Publication: Monitor Volume: 6 Issue: 232

Spanish police arrested Media-Most chief Vladimir Gusinsky at his home in the resort town of Sotogrande on Spain’s Costa del Sol early yesterday. Gusinsky was arrested on the basis of an international warrant issued by the Russian Prosecutor General’s Office and passed on by Interpol, the international police organization. Last month, after Gusinsky failed to answer a summons for questioning in connection with charges that he committed large-scale fraud in securing US$300 million in loans for Media-Most from Gazprom, the natural gas giant, Russian prosecutors issued a national arrest warrant for the tycoon and put him on the country’s wanted list (see the Monitor, November 2, 13). The prosecutors also revived charges against Gusinsky in connection with the so-called Russkoye Video case. According to those charges, Gusinsky had allegedly embezzled at least US$10 million from the St. Petersburg firm Russkoye Video while it was being privatized (see the Monitor, November 17). The media magnate was arrested and jailed briefly on those charges this past June. Finally, the Russian authorities earlier this month put Gusinsky on Interpol’s wanted list (see the Monitor, December 8). Spain’s Foreign Ministry confirmed yesterday that Gusinsky had been arrested in response to an international warrant issued by the Russian authorities and passed on by Interpol. Gusinsky was detained and then transferred to Madrid, where he will remain in detention until the Spanish authorities rule on whether to extradite the media magnate. Judge Baltasar Garzon, known for his attempts to prosecute former Chilean strongman Augusto Pinochet, was to preside over an initial hearing concerning Gusinsky’s possible extradition to Russia. Garzon reportedly did not accept Gusinsky’s explanations that the case against him is politically motivated and incarcerated the Russian tycoon on the basis of material presented by Interpol. According to other reports, however, Interpol has denied playing any role in Gusinsky’s arrest. Meanwhile, Gusinsky spent the night in Madrid’s Soto del Real, a prison for ordinary (as opposed to VIP and white-collar) criminals. This was somewhat ironic–bitterly so for Gusinsky–given that the tycoon spent several nights in Moscow’s notorious Butyrka remand prison during his brief incarceration last June.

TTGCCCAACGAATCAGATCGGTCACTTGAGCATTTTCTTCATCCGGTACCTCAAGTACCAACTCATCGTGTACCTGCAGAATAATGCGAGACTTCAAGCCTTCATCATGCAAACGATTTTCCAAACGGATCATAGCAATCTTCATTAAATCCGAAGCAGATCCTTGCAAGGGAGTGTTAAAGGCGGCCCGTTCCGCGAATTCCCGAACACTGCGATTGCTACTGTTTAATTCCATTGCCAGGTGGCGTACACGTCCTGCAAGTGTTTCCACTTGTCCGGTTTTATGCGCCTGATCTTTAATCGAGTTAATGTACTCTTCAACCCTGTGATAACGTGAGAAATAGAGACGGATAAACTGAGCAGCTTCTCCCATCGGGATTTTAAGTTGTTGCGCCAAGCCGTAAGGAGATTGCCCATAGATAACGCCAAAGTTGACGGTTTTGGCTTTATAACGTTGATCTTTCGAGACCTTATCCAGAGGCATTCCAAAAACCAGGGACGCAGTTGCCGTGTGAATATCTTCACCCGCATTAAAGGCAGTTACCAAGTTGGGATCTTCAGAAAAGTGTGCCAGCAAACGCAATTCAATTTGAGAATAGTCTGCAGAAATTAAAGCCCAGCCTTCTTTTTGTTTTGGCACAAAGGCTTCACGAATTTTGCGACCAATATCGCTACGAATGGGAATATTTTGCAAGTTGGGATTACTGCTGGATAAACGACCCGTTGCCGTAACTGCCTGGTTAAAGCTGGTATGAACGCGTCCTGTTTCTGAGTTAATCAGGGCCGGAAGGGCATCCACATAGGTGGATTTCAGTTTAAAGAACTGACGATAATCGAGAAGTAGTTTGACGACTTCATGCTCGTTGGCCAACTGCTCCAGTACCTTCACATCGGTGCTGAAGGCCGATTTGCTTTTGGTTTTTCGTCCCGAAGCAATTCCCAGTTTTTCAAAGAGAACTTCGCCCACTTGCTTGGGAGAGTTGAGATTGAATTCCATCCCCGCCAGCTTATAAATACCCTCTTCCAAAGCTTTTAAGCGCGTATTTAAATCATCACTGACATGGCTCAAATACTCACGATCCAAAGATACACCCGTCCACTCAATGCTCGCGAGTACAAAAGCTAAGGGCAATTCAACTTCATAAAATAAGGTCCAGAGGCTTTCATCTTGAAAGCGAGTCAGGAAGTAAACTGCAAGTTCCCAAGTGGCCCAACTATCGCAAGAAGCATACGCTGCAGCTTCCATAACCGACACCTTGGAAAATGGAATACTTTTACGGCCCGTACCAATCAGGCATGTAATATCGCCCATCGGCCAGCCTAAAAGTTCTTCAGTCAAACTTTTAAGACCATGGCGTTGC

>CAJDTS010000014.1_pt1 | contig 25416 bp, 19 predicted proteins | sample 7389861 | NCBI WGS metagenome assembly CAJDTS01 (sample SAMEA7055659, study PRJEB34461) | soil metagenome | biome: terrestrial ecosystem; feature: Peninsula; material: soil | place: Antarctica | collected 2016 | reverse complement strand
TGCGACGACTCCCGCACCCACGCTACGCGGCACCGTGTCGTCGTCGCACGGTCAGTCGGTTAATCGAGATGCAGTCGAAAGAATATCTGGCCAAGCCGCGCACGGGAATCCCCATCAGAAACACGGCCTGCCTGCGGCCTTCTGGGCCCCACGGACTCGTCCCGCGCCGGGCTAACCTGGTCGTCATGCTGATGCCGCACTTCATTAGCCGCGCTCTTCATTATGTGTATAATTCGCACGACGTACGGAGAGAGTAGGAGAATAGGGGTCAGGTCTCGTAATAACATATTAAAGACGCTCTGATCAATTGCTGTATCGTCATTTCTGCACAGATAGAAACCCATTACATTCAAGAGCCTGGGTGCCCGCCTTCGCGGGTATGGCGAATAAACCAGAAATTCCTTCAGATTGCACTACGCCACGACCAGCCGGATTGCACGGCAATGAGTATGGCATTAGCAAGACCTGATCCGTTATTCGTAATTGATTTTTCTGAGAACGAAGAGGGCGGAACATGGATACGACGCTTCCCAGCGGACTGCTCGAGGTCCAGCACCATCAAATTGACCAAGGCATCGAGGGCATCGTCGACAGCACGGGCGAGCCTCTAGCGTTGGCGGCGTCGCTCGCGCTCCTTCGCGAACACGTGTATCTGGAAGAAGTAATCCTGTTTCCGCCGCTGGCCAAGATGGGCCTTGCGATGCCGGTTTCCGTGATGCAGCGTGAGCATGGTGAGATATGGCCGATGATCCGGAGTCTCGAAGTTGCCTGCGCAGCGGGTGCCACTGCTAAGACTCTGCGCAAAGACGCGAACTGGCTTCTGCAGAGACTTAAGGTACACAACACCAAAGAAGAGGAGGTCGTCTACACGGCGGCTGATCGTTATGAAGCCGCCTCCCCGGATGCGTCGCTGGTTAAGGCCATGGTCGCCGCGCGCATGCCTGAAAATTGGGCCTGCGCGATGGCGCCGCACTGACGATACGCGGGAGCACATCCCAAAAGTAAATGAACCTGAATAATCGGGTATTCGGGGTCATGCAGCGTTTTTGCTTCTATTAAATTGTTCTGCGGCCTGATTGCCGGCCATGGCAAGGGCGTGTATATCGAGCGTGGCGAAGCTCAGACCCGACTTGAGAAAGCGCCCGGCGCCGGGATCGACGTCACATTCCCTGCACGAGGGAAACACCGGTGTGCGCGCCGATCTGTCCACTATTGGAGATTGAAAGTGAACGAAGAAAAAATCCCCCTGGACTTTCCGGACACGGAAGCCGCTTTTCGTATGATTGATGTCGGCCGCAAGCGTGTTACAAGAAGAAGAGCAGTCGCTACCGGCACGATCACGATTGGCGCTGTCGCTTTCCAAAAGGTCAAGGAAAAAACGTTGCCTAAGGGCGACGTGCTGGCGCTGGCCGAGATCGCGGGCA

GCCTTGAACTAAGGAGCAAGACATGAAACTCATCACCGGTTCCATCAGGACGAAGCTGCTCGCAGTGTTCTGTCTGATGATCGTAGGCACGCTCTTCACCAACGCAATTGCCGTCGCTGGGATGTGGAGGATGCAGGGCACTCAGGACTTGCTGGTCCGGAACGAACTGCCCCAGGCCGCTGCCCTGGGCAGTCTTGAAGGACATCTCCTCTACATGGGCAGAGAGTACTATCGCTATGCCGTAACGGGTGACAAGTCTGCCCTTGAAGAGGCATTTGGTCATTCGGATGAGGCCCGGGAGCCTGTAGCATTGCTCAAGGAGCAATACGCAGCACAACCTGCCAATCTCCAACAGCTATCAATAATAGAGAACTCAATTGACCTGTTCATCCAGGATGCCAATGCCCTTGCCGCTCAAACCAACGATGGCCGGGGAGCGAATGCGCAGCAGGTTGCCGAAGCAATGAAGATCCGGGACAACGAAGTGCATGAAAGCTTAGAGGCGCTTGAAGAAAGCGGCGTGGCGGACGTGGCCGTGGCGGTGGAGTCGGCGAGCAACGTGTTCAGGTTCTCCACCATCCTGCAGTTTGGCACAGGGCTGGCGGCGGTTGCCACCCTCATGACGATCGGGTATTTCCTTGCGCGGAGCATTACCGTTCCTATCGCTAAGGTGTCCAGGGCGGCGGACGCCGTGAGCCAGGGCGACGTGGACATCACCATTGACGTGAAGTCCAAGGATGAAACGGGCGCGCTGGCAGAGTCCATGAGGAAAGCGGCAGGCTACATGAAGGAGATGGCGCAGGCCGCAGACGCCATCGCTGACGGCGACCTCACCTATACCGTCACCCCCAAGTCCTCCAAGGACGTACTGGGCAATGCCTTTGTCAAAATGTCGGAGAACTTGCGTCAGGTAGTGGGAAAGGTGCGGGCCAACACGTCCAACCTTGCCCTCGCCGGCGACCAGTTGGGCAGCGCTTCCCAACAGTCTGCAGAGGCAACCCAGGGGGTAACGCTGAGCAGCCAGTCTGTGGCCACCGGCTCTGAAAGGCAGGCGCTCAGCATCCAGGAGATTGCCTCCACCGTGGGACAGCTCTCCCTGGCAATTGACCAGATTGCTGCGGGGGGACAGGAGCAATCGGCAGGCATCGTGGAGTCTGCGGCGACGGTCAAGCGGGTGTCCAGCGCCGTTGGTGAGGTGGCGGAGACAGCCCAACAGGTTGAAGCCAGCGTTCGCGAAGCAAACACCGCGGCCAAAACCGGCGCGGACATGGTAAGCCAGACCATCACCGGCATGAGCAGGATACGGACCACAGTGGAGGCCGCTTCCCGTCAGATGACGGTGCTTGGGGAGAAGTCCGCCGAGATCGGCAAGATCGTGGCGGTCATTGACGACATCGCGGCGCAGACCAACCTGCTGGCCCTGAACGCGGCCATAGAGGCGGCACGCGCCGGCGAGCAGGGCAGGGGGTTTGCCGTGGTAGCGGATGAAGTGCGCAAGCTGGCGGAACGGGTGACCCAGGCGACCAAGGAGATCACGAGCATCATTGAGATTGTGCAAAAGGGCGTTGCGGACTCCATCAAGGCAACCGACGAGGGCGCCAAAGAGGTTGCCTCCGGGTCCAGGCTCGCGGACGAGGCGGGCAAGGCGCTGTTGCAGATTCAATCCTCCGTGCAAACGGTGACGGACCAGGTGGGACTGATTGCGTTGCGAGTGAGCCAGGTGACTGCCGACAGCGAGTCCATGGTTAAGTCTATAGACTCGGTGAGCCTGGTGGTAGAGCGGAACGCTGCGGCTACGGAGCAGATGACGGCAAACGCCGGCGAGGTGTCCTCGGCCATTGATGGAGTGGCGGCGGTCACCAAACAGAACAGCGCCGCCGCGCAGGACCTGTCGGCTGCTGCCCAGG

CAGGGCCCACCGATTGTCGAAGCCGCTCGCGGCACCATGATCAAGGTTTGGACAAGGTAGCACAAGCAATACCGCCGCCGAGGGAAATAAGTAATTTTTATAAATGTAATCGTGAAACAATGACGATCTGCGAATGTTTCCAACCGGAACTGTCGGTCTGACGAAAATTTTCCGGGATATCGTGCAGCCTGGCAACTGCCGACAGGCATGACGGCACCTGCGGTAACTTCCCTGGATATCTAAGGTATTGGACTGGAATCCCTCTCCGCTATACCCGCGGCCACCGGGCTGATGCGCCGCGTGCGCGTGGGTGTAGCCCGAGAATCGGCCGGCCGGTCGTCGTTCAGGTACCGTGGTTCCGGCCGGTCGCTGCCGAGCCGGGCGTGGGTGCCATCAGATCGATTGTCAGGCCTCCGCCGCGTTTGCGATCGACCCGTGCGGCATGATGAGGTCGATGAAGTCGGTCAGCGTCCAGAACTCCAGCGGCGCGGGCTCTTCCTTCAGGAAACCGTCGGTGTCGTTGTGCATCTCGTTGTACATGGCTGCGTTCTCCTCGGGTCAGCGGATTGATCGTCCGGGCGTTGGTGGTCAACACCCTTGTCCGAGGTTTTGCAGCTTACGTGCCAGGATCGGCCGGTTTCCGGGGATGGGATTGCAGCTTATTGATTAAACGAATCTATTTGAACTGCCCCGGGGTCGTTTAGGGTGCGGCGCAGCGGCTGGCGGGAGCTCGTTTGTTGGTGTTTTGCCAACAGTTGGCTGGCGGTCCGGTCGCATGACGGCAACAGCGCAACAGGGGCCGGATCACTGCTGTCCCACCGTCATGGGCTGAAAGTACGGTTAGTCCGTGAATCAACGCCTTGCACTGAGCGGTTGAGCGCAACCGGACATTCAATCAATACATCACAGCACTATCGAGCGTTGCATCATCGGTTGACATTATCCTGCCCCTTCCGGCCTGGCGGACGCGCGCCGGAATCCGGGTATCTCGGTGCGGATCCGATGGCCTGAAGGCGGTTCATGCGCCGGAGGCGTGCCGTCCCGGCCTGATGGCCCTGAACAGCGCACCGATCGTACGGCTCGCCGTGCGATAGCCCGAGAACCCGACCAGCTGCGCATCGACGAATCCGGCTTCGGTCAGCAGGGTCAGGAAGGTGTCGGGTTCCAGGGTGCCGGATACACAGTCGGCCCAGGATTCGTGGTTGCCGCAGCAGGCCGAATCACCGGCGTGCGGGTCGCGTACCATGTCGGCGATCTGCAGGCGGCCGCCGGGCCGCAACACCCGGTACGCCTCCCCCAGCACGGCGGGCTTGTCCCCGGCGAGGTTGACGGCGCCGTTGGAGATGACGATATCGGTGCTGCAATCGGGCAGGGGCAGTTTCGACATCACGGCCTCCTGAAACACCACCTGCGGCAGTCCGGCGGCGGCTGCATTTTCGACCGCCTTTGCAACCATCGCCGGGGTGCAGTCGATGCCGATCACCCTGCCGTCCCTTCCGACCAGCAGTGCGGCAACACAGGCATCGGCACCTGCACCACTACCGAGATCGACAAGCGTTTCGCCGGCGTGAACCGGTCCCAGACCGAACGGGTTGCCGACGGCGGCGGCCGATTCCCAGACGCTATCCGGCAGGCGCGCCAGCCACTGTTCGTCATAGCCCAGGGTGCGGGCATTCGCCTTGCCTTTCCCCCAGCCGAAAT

Vladimir Ustinov, Russia’s prosecutor general, said yesterday that his office was planning to send a large package of documents concerning Gusinsky to the Spanish authorities, and that he was certain that Madrid would comply with Moscow’s request to turn over Gusinsky on the basis of an agreement signed during the Soviet period which is still in effect. For his part, Sergei Ivanov, secretary of the Kremlin’s Security Council, said that Russia’s Foreign Ministry would in the nearest future confirm to the Spanish authorities that Gusinsky was a wanted fugitive. Both Ustinov and Ivanov were in Palermo, Sicily, for a UN-sponsored conference on organized crime. Meanwhile, Valery Nikolaev, the Prosecutor General’s Office official who is leading the investigation into Gusinsky, reportedly officially informed the Spanish law enforcement authorities today about the charges of large-scale fraud against Gusinsky. Nikolaev is working on the documents necessary to secure the tycoon’s transfer back to Russia on the basis of a 1957 European extradition convention (Russian agencies, NTV, Reuters, Agence France Presse, December 12-13).